The Mississippi Department of Health (MSDH) has reported the first case of West Nile Virus found in DeSoto County for 2017.
The Department of Health, as a matter of policy, does not identify those who are reported to have the virus, but did state that the latest reports from Lee and DeSoto counties bring to 47 the number of reported incidences of West Nile Virus in Mississippi this year.
Two deaths from the virus have been reported, one each in Forrest and in Humphreys counties.
Eight of the 47 cases have come in Hinds County and another six were in Rankin County.
The total of 47 is four more than for the entire 2016 year, a year that also saw two victims die from West Nile.
While West Nile Virus can have serious consequences, Baptist Memorial Hospital-DeSoto Chief Medical Officer Dr. JoAnn Wood said most people who contract the virus will never know they have it.
“Often, you have no symptoms and you do just fine and never know you even got infected with the virus,” Wood said. “West Nile has been in the United States since at least 1999 when it was identified in New York and is now in all of our states and also in Canada. I find that some people confuse it with the Zika virus, which is a completely different virus.”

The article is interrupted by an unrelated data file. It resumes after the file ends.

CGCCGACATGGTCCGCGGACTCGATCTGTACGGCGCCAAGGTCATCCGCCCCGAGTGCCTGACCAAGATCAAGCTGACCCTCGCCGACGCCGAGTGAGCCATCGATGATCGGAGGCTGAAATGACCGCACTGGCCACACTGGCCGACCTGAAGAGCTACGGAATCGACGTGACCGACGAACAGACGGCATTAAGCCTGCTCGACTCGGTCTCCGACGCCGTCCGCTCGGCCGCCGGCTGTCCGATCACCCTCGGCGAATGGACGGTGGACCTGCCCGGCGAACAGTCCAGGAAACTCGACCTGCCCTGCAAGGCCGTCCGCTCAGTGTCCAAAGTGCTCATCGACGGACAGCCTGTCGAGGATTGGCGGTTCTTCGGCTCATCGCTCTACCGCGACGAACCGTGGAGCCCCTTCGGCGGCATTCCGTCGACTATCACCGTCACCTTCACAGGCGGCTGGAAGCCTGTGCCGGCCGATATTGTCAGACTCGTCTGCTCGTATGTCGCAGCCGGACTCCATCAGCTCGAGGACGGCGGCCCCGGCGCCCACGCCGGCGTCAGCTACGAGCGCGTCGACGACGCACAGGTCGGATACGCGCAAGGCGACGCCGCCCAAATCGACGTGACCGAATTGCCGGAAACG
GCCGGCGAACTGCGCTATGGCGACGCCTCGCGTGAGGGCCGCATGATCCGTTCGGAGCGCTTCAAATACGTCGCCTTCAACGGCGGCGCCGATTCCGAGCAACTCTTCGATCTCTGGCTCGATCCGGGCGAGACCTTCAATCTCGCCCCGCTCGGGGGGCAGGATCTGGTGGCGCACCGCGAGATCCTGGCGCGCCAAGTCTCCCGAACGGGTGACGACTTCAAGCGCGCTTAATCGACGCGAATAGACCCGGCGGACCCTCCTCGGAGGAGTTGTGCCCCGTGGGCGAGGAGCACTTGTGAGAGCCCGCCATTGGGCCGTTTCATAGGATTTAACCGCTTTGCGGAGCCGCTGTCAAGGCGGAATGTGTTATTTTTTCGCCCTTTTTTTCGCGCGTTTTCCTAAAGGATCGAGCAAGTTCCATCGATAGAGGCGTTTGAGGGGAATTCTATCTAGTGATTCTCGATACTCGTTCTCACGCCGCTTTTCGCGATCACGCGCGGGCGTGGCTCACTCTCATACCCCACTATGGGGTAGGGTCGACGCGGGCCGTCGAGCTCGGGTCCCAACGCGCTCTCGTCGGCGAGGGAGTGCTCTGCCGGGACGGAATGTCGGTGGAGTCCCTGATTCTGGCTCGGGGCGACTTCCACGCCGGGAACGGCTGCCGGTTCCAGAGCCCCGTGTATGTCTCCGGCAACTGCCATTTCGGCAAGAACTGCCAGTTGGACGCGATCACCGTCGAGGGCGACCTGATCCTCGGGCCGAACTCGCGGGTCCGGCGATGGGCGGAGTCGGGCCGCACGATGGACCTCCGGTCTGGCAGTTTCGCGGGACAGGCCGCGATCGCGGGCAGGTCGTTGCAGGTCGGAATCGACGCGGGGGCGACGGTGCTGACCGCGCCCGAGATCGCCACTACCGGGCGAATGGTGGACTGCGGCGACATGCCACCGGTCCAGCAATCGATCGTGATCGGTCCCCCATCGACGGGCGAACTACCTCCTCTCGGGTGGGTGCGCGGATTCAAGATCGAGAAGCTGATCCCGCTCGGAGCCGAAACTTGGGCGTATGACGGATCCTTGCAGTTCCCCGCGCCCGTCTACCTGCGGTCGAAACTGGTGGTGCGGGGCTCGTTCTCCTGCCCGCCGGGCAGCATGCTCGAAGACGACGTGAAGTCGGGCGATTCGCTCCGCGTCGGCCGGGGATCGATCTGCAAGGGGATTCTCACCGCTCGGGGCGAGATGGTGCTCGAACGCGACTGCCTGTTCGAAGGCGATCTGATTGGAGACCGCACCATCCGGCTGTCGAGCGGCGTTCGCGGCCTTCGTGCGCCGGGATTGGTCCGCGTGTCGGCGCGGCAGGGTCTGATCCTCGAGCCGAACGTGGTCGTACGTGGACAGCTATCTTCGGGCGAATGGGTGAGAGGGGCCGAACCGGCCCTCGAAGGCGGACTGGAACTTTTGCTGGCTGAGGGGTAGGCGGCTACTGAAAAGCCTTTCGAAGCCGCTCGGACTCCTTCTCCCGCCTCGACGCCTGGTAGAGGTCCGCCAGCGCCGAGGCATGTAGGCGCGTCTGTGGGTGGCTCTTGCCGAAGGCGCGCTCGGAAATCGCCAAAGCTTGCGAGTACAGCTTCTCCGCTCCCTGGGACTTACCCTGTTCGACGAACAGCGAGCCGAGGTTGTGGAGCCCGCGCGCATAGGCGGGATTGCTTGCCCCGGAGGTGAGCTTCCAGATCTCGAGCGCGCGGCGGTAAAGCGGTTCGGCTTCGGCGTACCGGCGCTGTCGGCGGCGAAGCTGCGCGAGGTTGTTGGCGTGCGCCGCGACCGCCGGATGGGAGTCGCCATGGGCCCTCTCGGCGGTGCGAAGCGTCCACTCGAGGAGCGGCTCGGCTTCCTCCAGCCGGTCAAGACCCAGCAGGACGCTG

Wood said the West Nile Virus is the most common mosquito-borne virus found in the United States, adding that while most people won’t even know they have it, West Nile can have serious consequences to a small sampling of people.
“It can be extremely severe, but only about one in 250 people who actually have the virus develop something that serious,” Wood said.
Health officials say, for that small sampling of patients, infection can result in encephalitis or meningitis, which can lead to paralysis, coma and possibly death.
However, most people who get West Nile will only get mild symptoms of fever, headache, nausea, vomiting, a rash, muscle weakness or swollen lymph nodes.
Prevention measures for West Nile, according to MSDH, include using mosquito repellant with DEET when outdoors, removing all sources of standing water around your house to prevent mosquito breeding, wearing loose, light-colored, long clothing to cover the arms and legs when outdoors and avoiding where mosquitoes are prevalent.
The peak of the West Nile season in Mississippi is between July and September, so Wood said the case reported in DeSoto County fits that timeline.
“It tends to show up in late August or early September, so it’s right on time,” Wood said.
Bob Bakken is Staff Writer and may be reached at 662-429-6397 ext. 240.